Tuesday, February 21, 2012

OR and Base Voters: Common Pitfalls

My adopted state of Michigan is currently afflicted with the Republican presidential primary. (Symptoms include repetitious attack ads on television, robocalls to one's house, and the general malaise associated with staring at any crop of candidates for political office.) Primaries tend to draw out "base" voters (those committed to one party or the other); we swing voters just stay at home, hiding under the covers until it is over.

Last night the local TV news included a sound bite from a generic Republican voter, an apparently intelligent and articulate woman (to the extent one can judge these attributes from a two sentence interview) who said she was still undecided because she wanted to vote for the "most conservative" candidate. The logic, or lack of logic, behind that statement caused me to take notice of the similarities between how some "base" voters think and common errors in operations research.

A single criterion is easy, but multiple criteria may be correct. There are quite a few pressing issues these days, ranging from foreign policy to budget deficits to global warming to unemployment to ... (I'll stop there; I'm starting to depress myself). Our base voter, henceforth Mme. X, has apparently condensed these criteria down to a single value, on a scale from hard core liberal (arbitrarily 0) to hard core conservative (arbitrarily 1). What is not apparent is how the multiple dimensions were collapsed to a single one. OR people know that multiple criterion optimization is hard, more from a conceptual standpoint than from a computational one. Using a single composite criterion (weighted sum of criteria, distance from a Utopia point in some arbitrary metric, ...) makes the computational part easier, but there are consequences (frequently hidden) to the choice of the single criterion. Goal programming has its own somewhat arbitrary choices (aspiration levels, priorities) which again can have surprising consequences. Picking the "most conservative" candidate simplifies the cognitive process but may lead to buyer's remorse. Similarly, arbitrarily collapsing multiple objectives into a single objective may simplify modeling, but may produce solutions that do not leave the client happy.

Averages can be deceptive. Point estimates also make modeling and decision making easier, but they can mask important things. (A colleague has a favorite, if politically incorrect, quotation: "Statistics are like bikinis. What they reveal is interesting, but what they conceal is critical.")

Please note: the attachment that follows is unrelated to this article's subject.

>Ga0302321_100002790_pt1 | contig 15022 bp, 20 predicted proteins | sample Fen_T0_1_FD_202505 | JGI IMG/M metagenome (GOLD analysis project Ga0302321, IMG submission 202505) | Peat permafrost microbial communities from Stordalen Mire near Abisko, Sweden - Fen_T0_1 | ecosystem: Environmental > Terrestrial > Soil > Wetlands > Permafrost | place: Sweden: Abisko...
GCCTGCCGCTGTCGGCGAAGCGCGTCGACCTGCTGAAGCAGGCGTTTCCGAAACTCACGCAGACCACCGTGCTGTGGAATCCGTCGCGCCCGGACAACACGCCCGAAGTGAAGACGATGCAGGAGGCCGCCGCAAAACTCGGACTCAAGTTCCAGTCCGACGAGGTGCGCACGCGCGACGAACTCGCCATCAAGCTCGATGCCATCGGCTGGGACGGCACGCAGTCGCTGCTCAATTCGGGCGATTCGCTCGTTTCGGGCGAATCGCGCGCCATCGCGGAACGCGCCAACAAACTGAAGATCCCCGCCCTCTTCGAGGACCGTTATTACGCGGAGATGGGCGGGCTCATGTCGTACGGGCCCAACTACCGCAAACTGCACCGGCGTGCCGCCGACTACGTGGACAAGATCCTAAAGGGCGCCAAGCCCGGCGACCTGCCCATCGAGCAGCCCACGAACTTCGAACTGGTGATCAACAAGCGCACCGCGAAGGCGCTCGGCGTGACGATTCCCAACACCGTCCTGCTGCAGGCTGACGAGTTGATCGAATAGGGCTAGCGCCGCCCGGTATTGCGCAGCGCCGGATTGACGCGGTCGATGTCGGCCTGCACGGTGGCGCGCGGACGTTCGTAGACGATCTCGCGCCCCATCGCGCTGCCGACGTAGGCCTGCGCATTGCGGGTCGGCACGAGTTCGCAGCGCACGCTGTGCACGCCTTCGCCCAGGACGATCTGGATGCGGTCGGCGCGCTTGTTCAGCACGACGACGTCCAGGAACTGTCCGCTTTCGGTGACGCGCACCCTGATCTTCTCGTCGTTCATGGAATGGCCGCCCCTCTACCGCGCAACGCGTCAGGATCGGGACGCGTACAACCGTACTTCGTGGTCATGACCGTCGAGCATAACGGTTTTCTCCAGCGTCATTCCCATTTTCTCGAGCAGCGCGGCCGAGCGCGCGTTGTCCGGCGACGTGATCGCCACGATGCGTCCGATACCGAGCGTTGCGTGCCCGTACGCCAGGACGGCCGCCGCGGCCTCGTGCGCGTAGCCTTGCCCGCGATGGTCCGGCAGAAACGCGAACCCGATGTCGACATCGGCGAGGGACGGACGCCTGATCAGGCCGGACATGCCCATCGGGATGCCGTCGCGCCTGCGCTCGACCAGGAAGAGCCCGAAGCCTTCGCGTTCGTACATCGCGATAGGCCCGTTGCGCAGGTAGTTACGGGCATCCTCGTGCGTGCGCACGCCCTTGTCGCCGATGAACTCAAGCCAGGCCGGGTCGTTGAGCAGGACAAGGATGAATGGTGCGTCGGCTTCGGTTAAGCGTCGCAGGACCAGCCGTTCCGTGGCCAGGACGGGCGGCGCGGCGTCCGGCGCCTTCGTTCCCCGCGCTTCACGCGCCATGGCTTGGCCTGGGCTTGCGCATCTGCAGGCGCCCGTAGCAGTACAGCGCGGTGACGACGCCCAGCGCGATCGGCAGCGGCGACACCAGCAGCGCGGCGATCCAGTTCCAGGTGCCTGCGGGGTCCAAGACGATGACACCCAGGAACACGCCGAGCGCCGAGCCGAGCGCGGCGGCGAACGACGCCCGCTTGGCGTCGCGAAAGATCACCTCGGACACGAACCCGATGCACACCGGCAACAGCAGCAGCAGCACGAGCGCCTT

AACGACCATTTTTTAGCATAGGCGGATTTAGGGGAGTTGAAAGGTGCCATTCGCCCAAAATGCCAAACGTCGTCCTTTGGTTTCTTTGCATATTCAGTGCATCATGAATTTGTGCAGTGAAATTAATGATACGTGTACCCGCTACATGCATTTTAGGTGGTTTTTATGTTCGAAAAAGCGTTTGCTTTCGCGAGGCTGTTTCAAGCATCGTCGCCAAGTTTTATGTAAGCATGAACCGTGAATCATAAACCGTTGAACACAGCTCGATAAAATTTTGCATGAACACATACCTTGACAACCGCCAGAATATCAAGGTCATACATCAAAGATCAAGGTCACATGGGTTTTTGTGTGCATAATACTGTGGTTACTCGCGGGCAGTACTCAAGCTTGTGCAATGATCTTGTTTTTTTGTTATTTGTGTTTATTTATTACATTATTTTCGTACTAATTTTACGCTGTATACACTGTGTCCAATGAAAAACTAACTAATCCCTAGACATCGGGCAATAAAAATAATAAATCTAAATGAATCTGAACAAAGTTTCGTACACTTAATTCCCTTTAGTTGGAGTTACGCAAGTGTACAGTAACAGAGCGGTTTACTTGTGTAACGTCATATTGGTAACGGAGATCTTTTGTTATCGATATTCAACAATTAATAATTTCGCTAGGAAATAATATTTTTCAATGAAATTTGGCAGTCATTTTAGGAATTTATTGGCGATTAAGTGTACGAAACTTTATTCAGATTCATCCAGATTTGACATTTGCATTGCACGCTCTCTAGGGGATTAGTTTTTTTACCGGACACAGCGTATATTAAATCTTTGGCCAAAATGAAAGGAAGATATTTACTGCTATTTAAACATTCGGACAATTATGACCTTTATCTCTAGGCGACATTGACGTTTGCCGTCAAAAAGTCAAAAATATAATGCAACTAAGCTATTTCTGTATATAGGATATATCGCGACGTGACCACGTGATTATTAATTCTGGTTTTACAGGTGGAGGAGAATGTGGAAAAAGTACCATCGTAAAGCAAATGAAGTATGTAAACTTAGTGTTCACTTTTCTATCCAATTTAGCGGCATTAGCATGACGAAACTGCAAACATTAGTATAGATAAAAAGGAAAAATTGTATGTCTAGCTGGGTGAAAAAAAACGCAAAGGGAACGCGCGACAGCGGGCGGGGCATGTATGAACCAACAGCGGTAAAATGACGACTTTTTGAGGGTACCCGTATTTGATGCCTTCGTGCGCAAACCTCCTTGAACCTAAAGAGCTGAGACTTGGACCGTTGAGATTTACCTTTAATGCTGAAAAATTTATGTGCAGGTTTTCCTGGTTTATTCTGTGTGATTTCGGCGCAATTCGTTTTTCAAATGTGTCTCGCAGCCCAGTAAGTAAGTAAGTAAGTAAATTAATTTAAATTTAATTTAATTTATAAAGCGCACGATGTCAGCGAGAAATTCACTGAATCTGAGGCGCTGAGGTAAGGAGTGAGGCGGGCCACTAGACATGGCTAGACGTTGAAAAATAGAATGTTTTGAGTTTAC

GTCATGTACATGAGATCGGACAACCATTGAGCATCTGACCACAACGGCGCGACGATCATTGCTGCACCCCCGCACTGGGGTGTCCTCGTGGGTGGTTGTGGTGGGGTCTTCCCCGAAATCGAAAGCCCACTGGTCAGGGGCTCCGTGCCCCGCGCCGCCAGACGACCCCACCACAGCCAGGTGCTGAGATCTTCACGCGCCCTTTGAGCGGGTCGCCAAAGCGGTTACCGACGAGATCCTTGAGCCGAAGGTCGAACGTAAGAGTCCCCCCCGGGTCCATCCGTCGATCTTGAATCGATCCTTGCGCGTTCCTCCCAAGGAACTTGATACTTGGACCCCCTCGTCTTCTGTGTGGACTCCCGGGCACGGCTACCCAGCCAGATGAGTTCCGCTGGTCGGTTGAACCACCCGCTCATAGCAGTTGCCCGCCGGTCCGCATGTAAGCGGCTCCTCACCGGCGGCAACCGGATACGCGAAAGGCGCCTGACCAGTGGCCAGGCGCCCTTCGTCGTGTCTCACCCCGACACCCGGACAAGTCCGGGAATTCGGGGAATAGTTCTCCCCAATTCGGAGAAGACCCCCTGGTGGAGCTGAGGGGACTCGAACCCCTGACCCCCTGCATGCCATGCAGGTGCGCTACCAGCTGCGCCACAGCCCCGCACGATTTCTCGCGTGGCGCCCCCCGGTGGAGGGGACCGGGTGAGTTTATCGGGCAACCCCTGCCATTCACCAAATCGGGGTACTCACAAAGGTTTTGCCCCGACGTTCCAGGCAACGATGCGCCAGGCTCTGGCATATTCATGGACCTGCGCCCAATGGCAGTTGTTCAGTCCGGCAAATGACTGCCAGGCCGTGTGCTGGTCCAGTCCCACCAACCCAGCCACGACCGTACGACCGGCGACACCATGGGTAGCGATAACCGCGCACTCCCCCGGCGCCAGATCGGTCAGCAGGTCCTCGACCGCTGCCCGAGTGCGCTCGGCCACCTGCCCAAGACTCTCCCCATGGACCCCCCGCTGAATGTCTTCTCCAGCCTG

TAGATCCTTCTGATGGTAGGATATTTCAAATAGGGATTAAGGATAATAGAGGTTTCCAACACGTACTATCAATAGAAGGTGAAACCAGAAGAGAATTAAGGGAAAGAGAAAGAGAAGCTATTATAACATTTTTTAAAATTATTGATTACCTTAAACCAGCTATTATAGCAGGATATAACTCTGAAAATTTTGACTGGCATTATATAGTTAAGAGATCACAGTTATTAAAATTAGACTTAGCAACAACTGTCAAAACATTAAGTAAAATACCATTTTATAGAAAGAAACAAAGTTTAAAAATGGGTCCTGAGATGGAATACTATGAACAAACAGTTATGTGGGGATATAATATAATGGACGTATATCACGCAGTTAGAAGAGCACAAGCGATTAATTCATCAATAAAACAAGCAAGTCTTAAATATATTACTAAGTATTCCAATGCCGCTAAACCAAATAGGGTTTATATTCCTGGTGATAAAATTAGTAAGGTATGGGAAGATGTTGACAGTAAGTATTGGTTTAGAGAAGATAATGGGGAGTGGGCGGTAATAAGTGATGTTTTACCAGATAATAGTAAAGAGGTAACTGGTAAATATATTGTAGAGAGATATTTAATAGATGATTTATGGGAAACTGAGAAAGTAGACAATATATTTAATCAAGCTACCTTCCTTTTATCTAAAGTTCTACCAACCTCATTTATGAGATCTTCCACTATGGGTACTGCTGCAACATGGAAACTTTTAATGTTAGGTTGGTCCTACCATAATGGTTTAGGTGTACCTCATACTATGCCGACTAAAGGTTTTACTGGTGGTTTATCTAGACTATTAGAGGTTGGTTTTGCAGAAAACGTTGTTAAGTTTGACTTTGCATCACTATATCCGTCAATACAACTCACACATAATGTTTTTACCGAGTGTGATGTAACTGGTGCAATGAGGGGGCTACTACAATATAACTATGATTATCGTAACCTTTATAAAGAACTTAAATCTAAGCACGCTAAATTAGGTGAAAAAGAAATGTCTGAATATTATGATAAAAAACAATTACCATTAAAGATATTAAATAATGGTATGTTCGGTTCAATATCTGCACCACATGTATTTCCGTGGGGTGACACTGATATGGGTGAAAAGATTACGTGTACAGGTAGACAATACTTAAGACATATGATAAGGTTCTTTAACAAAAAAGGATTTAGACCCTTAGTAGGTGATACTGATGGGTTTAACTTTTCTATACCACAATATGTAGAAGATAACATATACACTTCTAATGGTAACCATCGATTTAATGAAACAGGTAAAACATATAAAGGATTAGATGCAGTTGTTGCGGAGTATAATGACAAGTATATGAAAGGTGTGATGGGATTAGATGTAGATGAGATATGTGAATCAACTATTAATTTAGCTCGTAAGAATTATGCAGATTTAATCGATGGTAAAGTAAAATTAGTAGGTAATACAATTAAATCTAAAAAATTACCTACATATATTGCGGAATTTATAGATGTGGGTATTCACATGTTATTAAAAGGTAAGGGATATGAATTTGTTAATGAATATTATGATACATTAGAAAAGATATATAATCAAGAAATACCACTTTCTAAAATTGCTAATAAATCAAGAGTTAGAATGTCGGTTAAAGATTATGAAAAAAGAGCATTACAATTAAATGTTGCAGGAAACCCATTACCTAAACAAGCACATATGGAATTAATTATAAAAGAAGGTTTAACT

Suppose that Mme. X has narrowed her choices down to two candidates, and that they have both weighed in on five important issues (A through E). If candidate 1 is consistently to the right of candidate 2 on all issues, we have a dominated solution: Mme. X can eliminate candidate 2 and vote for candidate 1. On the other hand, consider the following scenario, where each candidate's position is rated on a scale from 0 (liberal) to 1 (conservative).
Candidate 1 is more conservative than candidate 2 in both mean (0.780 versus 0.756) and median (0.80 versus 0.75); yet candidate 2 is to the right of candidate 1 on two of five issues (A and B), and close to a wash on a third (C).  So if Mme. X truly wants a conservative candidate, it is not all that clear which she should prefer. Likewise, OR models that consider only point estimates without taking dispersion into account can result in solutions that should do well "on average" but sometimes do quite poorly.

A solution that goes unimplemented is not a solution. Missing in Mme. X's search for the most conservative candidate is the quality referred to by pundits as "electability". Neither major political party claims a majority of registered voters in the U.S., so to win a general election, a candidate must capture a significant number of moderates and independents. The most ideologically pure candidate (for either party) may not be able to do so. This is a bit of a paradox in recent elections, where candidates find that they must appeal to "base" voters at one end of the political spectrum to get the nomination, then appeal to voters in the middle of the spectrum to win the election. Ideological "base" voters may not grasp this particular reality; they expect the "correctness" of their candidate's views (which are also their views) to triumph. [This may be at least partly explained by the false consensus fallacy.]

OR modelers sometimes have a similar blind spot. We can pursue perfection at the expense of good answers. We can opt for the approach that uses the most sophisticated or "elegant" mathematics or the most high-powered solution technique available. We may try for more scope or more scale in a project than what we can accomplish in a reasonable time frame (or what users can realistically cope with, in terms of data requirements and solution complexity). Professional journals often encourage this trend by requiring "novel" solution methods in order to publish a paper. The end result can be a really impressive solution that sits on a shelf because the client is unwilling or unable to implement it, or because it is too complex for the client to understand and trust.